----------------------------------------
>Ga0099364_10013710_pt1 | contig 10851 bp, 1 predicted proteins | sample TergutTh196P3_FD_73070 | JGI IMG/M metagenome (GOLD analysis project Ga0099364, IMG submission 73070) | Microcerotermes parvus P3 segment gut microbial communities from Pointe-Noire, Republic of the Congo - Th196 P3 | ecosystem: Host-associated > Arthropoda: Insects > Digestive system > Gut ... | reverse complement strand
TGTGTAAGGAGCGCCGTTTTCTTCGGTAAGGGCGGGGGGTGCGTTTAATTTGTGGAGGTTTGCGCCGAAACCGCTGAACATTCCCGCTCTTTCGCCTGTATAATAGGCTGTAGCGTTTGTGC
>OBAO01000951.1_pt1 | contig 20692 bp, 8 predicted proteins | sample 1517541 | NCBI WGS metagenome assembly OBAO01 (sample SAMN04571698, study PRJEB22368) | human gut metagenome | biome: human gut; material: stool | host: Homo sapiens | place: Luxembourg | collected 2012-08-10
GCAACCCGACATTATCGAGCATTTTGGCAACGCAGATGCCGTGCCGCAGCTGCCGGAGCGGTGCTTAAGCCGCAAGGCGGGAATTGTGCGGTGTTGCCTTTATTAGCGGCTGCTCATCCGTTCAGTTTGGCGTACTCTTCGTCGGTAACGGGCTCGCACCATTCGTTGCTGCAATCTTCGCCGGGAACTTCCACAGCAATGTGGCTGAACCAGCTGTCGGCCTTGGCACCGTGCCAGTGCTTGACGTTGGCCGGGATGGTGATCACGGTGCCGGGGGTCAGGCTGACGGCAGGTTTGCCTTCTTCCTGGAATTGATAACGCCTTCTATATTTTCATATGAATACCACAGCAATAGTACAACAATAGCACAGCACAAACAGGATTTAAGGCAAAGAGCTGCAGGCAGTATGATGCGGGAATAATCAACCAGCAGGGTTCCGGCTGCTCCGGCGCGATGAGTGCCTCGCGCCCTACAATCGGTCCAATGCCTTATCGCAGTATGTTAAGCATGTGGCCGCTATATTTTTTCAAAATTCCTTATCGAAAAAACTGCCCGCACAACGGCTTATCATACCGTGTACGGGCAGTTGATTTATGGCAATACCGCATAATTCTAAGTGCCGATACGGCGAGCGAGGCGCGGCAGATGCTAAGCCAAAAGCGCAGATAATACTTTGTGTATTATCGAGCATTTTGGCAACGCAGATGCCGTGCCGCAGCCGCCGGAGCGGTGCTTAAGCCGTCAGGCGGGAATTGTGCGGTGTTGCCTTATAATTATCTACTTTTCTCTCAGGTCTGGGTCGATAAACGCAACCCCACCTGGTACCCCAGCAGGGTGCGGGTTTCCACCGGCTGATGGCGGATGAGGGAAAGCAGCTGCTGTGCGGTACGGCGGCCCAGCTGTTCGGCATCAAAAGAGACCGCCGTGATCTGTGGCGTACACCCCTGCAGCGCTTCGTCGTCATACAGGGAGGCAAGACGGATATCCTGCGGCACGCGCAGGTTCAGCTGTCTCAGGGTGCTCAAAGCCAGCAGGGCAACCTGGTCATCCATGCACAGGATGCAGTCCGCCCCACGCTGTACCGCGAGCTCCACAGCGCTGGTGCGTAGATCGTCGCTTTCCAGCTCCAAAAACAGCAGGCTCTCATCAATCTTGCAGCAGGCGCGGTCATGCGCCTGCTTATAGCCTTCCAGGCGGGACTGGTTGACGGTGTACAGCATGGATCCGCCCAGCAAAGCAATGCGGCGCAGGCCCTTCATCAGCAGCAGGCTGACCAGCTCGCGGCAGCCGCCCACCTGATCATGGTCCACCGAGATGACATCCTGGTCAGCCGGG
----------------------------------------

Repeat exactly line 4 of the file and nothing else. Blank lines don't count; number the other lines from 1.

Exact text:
GCAACCCGACATTATCGAGCATTTTGGCAACGCAGATGCCGTGCCGCAGCTGCCGGAGCGGTGCTTAAGCCGCAAGGCGGGAATTGTGCGGTGTTGCCTTTATTAGCGGCTGCTCATCCGTTCAGTTTGGCGTACTCTTCGTCGGTAACGGGCTCGCACCATTCGTTGCTGCAATCTTCGCCGGGAACTTCCACAGCAATGTGGCTGAACCAGCTGTCGGCCTTGGCACCGTGCCAGTGCTTGACGTTGGCCGGGATGGTGATCACGGTGCCGGGGGTCAGGCTGACGGCAGGTTTGCCTTCTTCCTGGAATTGATAACGCCTTCTATATTTTCATATGAATACCACAGCAATAGTACAACAATAGCACAGCACAAACAGGATTTAAGGCAAAGAGCTGCAGGCAGTATGATGCGGGAATAATCAACCAGCAGGGTTCCGGCTGCTCCGGCGCGATGAGTGCCTCGCGCCCTACAATCGGTCCAATGCCTTATCGCAGTATGTTAAGCATGTGGCCGCTATATTTTTTCAAAATTCCTTATCGAAAAAACTGCCCGCACAACGGCTTATCATACCGTGTACGGGCAGTTGATTTATGGCAATACCGCATAATTCTAAGTGCCGATACGGCGAGCGAGGCGCGGCAGATGCTAAGCCAAAAGCGCAGATAATACTTTGTGTATTATCGAGCATTTTGGCAACGCAGATGCCGTGCCGCAGCCGCCGGAGCGGTGCTTAAGCCGTCAGGCGGGAATTGTGCGGTGTTGCCTTATAATTATCTACTTTTCTCTCAGGTCTGGGTCGATAAACGCAACCCCACCTGGTACCCCAGCAGGGTGCGGGTTTCCACCGGCTGATGGCGGATGAGGGAAAGCAGCTGCTGTGCGGTACGGCGGCCCAGCTGTTCGGCATCAAAAGAGACCGCCGTGATCTGTGGCGTACACCCCTGCAGCGCTTCGTCGTCATACAGGGAGGCAAGACGGATATCCTGCGGCACGCGCAGGTTCAGCTGTCTCAGGGTGCTCAAAGCCAGCAGGGCAACCTGGTCATCCATGCACAGGATGCAGTCCGCCCCACGCTGTACCGCGAGCTCCACAGCGCTGGTGCGTAGATCGTCGCTTTCCAGCTCCAAAAACAGCAGGCTCTCATCAATCTTGCAGCAGGCGCGGTCATGCGCCTGCTTATAGCCTTCCAGGCGGGACTGGTTGACGGTGTACAGCATGGATCCGCCCAGCAAAGCAATGCGGCGCAGGCCCTTCATCAGCAGCAGGCTGACCAGCTCGCGGCAGCCGCCCACCTGATCATGGTCCACCGAGATGACATCCTGGTCAGCCGGG